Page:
Desktop antispyware not up to scratch

Desktop antispyware not up to scratch

Desktop antispyware software isn't doing the job, IT professionals have concluded.

According to an international survey by proxy appliance company Blue Coat Systems, 72 percent said desktop antispyware programs were ineffective in protecting their networks. Blue Coat surveyed 339 IT staff who used programs from Computer Associates International (PestPatrol), Kaspersky Lab, Lavasoft (Ad-Aware), McAfee, Microsoft, Spybot, Symantec or Webroot Software.

Eighty-four percent of respondents, from large, medium-sized and small organizations, reported their spyware problems were the same as or worse than three months ago, Blue Coat said.

Techworld found this conflicted with findings for home broadband users in the U.S. whom the National Cyber Security Alliance, an industry body, said saw a reduction in infection from 91 percent in February 2004 to 80 percent in October.

Steve Mullaney, vice president of marketing for Blue Coat, said: "While desktop software is the only answer for consumers, enterprises are likely to see their costs spiral unless they implement a 'defense-in-depth' strategy that includes a gateway antispyware solution."

Paul Wood, chief information analyst at e-mail security company Message Labs, said that because spyware was a grey area -- encompassing legitimate employer control programs and approved data harvesting as well as Trojan-type material and other malware -- it needed expert management.

"It's not like buying a washing machine or fridge-freezer, it's something you have to manage and look after.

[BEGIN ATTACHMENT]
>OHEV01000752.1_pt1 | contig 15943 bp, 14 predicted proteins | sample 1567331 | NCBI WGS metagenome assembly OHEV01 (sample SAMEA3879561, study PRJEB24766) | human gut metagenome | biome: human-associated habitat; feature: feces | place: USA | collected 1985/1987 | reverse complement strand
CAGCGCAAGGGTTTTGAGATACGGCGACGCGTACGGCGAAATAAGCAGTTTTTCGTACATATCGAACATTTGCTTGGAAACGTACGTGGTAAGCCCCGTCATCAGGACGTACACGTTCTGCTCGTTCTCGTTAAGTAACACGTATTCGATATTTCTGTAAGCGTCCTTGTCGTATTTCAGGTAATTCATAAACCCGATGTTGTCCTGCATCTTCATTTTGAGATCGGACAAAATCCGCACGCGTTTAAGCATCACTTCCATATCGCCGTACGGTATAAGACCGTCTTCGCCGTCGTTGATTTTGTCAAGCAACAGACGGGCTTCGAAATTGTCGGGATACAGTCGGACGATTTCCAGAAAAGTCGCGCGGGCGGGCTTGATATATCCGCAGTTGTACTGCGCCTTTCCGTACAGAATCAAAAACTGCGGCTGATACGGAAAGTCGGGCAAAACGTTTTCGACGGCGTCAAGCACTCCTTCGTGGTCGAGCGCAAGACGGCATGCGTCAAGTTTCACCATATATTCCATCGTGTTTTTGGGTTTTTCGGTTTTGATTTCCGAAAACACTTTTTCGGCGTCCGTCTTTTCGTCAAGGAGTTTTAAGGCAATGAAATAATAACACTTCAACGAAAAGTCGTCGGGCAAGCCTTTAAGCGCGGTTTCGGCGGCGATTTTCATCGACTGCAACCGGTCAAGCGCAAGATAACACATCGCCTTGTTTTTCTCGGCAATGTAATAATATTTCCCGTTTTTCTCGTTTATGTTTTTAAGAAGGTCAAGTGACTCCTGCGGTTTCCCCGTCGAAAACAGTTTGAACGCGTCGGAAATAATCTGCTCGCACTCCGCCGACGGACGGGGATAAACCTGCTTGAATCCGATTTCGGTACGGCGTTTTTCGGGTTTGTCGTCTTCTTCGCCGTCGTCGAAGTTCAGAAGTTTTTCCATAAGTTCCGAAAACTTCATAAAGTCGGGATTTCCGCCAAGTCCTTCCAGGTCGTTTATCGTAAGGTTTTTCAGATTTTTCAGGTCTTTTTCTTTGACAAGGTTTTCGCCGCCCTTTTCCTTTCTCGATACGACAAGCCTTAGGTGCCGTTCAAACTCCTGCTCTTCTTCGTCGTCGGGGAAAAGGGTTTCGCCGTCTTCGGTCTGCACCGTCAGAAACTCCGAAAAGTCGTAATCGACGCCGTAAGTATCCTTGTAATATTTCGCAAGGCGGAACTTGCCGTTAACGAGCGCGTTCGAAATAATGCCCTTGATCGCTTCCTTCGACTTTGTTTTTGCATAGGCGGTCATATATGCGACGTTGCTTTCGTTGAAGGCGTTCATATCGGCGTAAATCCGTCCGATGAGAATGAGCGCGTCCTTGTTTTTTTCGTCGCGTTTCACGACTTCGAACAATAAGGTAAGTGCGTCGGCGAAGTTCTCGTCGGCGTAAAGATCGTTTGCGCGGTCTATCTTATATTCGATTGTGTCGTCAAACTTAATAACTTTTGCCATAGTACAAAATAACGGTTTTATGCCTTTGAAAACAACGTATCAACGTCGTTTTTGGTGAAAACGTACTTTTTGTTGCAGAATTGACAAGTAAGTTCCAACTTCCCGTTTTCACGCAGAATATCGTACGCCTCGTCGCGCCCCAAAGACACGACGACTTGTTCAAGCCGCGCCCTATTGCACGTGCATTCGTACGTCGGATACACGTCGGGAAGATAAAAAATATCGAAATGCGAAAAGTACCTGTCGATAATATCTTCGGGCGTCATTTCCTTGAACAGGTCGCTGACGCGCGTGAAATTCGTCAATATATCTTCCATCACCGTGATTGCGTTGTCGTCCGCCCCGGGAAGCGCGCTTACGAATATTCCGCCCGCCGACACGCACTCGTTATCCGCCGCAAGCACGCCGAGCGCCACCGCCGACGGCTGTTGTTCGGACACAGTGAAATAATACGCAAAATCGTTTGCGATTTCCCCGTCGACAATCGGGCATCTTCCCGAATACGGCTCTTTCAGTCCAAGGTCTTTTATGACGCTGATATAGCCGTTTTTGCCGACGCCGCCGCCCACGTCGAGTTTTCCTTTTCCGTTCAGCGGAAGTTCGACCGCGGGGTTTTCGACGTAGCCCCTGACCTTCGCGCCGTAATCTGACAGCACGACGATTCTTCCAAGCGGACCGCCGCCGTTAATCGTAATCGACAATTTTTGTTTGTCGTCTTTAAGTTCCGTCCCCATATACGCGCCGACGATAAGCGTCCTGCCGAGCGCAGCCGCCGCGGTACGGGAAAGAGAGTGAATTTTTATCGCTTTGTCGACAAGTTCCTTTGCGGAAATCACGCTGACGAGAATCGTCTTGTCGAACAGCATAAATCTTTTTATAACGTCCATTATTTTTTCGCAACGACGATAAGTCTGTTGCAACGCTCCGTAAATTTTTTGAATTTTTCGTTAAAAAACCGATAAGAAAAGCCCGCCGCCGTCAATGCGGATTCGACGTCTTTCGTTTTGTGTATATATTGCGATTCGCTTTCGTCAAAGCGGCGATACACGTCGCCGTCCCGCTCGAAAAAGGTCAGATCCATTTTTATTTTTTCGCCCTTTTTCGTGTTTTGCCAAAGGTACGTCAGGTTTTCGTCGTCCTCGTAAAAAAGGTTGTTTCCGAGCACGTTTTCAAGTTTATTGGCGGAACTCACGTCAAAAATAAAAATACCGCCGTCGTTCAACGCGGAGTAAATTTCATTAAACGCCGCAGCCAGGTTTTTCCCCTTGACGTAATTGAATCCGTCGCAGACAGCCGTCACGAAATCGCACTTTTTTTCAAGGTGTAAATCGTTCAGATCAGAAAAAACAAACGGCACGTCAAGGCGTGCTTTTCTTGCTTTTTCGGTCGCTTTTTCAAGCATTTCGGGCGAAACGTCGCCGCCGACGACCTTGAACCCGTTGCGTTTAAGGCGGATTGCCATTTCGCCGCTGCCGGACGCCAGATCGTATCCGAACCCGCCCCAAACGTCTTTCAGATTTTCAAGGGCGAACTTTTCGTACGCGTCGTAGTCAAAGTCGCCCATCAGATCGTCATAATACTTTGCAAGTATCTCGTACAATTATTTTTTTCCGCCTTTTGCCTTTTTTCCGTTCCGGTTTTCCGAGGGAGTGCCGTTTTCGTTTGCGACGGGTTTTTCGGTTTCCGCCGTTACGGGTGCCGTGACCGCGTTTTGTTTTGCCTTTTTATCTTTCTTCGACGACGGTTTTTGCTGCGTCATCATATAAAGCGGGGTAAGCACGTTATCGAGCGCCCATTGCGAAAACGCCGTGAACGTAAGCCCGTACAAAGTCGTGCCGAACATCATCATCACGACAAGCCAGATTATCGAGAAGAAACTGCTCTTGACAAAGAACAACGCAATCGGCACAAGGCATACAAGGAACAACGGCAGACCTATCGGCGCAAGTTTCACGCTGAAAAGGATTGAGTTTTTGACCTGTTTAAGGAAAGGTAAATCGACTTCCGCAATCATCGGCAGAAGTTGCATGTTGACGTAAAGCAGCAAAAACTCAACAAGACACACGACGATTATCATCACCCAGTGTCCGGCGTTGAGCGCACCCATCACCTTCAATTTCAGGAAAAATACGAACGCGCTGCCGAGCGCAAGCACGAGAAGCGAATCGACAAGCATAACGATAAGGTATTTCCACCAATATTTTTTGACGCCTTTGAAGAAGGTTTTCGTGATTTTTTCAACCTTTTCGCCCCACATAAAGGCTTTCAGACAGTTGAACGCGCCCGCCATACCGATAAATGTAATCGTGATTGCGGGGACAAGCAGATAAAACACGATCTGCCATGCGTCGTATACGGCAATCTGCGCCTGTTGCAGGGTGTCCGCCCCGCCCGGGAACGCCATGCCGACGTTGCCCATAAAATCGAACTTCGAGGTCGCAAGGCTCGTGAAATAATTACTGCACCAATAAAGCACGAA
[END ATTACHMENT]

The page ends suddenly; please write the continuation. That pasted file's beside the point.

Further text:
Blue Coat's approach is to provide dedicated appliances on the edge of the company network to filter traffic. Message Labs offers an outsourced managed service.

Wood said IT managers had enough on their plates dealing with frequent Windows security upgrades to thousands of computers, for example, without having to be experts on the latest criminal IT threat from anywhere in the world -- hour by hour, day by day.

"We believe desktop software is certainly not as effective as you would expect in this area," he said. "It's a grey area, as well as spam and software for conducting phishing scams, you also get spyware as a legitimate part of applications -- for example music file-sharing. It's free but in return the end user licence agreement may allow them to use information about your Internet activities for marketing." He said some parental control programs allowed keylogging. "Desktop software has problems, especially when dealing with legitimate applications. Desktop software programs err on the side of caution."

He said the other major problem in IT managers relying on a desktop software approach was a lack of speed in response to new threats.

No matter how good the software, there was always an average 10 hour gap between a new threat breaking out and a sample being taken by the software companies through which their products could identify and block the new problem, he said.

"There is a window of vulnerability, it can spread quite considerably. The bad guys are sending out much more quickly and get a certain number out. Safety depends on your specific antispyware software identifying something as spyware.

Managed services, like that from Message Labs, route customers' email through central servers. The company has a global operation, which Wood said allowed it to respond to new threats faster.

"Normally, if something happens on the other side of the world, you're not going to know about it until it affects you."

He added that unless security is an IT manager's expert subject it's hard to ascertain the level of risk from each threat and therefore to prioritize. "IT managers are trying to deal with more regulations all the time -- corporate governance and so on. As e-mail gets bigger it becomes more of a burden, you have to look at scaling up.

"People are now realizing that desktop software isn't that effective against this stuff," he said.

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